People see AKP now controls all judicial institutions. Famous Turkish pianist Fazıl Say found guilty on blasphemy charges because of a tweet he sent, which wouldn’t cause any trouble in a democratic country. People also saw the comical trials on political cases like Ergenekon, balyoz, KCK and lost their trust in the justice system.

People also saw how some media owners faced astronomical fines in tax related issues and how mainstream media turned to blind in latest years. People of course got mad with the news channel that aired a penguin documentary while Istanbul and many other cities were boiling but they also remembered how AKP’s steps in the past caused this. Of course this doesn’t mean owners of TV channels and newspapers are innocent. Many of them have other businesses and friendly ties with AKP proved to be very profitable so far.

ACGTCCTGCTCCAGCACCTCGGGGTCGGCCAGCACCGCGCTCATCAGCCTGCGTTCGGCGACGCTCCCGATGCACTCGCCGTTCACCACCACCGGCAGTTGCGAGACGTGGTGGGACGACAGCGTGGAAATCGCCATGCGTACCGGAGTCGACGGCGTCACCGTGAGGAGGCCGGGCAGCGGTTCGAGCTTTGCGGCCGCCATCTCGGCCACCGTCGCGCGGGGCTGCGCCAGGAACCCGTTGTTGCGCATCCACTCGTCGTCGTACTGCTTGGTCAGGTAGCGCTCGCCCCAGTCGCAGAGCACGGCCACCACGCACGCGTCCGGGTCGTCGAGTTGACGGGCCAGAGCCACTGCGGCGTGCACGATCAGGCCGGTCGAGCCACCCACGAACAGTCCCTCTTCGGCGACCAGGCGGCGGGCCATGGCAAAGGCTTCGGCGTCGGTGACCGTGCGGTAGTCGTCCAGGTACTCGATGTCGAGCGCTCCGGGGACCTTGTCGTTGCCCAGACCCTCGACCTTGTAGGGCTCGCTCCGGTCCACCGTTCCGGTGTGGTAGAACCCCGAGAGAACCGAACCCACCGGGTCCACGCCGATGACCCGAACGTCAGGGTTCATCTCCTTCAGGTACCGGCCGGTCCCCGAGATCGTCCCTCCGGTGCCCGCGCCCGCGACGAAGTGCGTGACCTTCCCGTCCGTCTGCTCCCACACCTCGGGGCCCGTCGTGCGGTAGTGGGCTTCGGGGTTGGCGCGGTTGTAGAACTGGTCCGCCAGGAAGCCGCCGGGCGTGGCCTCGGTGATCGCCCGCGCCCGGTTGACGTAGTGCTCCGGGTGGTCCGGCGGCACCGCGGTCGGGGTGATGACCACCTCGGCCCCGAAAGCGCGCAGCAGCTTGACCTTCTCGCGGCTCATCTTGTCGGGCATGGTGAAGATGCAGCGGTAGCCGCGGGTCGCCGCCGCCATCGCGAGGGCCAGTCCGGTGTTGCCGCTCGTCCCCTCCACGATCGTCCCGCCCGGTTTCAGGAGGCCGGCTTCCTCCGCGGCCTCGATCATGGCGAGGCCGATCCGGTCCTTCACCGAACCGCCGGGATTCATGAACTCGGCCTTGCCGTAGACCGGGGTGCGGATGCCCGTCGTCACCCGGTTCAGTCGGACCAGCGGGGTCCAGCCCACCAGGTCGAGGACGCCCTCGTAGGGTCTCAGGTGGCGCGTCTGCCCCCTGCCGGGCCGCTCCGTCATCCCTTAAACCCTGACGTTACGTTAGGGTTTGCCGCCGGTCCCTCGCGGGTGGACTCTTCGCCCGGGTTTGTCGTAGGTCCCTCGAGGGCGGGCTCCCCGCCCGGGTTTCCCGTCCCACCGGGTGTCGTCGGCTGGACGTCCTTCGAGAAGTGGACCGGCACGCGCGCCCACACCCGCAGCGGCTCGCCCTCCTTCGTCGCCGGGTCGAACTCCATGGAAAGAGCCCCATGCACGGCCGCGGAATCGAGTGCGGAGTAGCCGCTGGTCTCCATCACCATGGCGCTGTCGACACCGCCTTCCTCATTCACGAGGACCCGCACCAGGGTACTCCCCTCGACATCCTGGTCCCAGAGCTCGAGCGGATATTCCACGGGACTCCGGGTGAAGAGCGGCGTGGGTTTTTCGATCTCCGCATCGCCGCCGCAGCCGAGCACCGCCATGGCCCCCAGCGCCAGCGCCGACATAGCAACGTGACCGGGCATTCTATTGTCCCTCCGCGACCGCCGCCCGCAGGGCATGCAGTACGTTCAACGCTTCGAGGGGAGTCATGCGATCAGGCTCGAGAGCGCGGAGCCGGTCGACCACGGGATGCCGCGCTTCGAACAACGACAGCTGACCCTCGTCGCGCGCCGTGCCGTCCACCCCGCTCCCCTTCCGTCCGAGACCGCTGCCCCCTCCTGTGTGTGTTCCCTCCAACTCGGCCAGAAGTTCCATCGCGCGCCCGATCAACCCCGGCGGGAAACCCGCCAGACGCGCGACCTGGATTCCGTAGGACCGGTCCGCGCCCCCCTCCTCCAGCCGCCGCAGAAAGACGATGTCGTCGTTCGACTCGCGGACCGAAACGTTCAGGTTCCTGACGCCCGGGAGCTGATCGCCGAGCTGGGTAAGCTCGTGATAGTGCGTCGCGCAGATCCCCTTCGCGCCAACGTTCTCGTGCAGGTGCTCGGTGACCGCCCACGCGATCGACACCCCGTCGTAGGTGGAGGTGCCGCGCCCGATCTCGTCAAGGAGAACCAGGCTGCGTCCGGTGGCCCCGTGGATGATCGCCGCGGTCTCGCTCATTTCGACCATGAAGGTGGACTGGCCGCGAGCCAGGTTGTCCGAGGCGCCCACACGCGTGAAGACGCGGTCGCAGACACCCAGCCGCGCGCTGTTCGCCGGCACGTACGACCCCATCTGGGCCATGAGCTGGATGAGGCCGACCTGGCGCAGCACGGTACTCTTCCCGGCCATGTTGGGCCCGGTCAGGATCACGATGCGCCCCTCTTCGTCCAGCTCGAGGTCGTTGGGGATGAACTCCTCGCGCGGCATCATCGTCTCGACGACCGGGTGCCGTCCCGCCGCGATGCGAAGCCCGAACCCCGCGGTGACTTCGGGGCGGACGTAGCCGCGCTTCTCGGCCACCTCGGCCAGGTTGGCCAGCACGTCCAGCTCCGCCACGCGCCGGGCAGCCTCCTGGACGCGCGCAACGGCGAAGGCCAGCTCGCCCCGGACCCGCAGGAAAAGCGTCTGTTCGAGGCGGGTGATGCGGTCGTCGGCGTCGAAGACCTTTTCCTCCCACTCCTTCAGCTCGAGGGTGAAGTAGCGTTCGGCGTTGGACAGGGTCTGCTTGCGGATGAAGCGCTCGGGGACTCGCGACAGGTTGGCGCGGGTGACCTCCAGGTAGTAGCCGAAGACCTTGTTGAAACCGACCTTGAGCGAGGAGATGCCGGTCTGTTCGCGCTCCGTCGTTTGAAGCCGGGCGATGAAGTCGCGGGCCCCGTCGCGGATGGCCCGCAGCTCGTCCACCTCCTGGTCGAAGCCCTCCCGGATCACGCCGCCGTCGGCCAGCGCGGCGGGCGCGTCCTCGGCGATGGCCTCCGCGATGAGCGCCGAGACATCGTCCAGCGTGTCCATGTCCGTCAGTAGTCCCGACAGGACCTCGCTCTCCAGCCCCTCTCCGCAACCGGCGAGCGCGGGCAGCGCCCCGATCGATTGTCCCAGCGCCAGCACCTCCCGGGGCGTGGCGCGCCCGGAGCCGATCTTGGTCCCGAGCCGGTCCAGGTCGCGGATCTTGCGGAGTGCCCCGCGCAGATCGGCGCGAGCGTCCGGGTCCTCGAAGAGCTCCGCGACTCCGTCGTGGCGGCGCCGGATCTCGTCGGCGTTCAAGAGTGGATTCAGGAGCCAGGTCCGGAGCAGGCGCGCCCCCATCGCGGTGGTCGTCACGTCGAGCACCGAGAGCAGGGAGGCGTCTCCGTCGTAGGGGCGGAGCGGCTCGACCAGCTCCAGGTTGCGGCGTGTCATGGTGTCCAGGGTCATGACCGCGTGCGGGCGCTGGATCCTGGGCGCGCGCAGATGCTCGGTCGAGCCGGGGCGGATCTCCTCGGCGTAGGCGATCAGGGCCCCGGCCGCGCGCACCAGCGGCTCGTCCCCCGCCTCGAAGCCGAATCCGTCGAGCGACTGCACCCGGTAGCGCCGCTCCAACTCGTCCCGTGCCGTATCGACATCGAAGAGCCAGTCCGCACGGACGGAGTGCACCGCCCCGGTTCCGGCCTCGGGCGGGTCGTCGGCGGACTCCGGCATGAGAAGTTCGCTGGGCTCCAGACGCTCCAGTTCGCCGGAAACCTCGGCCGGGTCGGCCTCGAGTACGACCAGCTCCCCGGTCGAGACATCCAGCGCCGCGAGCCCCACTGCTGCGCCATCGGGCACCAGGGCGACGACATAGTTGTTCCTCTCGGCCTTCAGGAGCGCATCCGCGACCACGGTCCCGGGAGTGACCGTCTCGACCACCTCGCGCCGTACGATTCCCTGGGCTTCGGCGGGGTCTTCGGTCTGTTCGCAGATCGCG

A very large crowd now came to a point that had left nothing to do but puke it’s discontent and this crowd is really enjoying being crowded and standing against something they truly disapprove. A large group of young people who never attended a protest before are now on the streets and their strongest weapon is an unprecedented sense of protest humor. The jokes we’ve been seeing on web sites are now on the walls and this lethal weapon is pointed to the government.

This movement is capable of using Erdoğan’s insults against him with this sense of humor they have. Do a google search for “chapulling” and see how the demonstrators wearing the word “çapulcu (looter)” Erdoğan called them as a badge of honor. They call it “excessive use of intelligence” against police’s excessive use of force. That’s why government and it’s supporters are so desperate to find acts of violence done by the protesters. The crowd is just too legitimate to declare terrorists, looters.

They don’t have a leader, an organization, a strategy, an ideology but they have an incredible amount of determination, energy and support.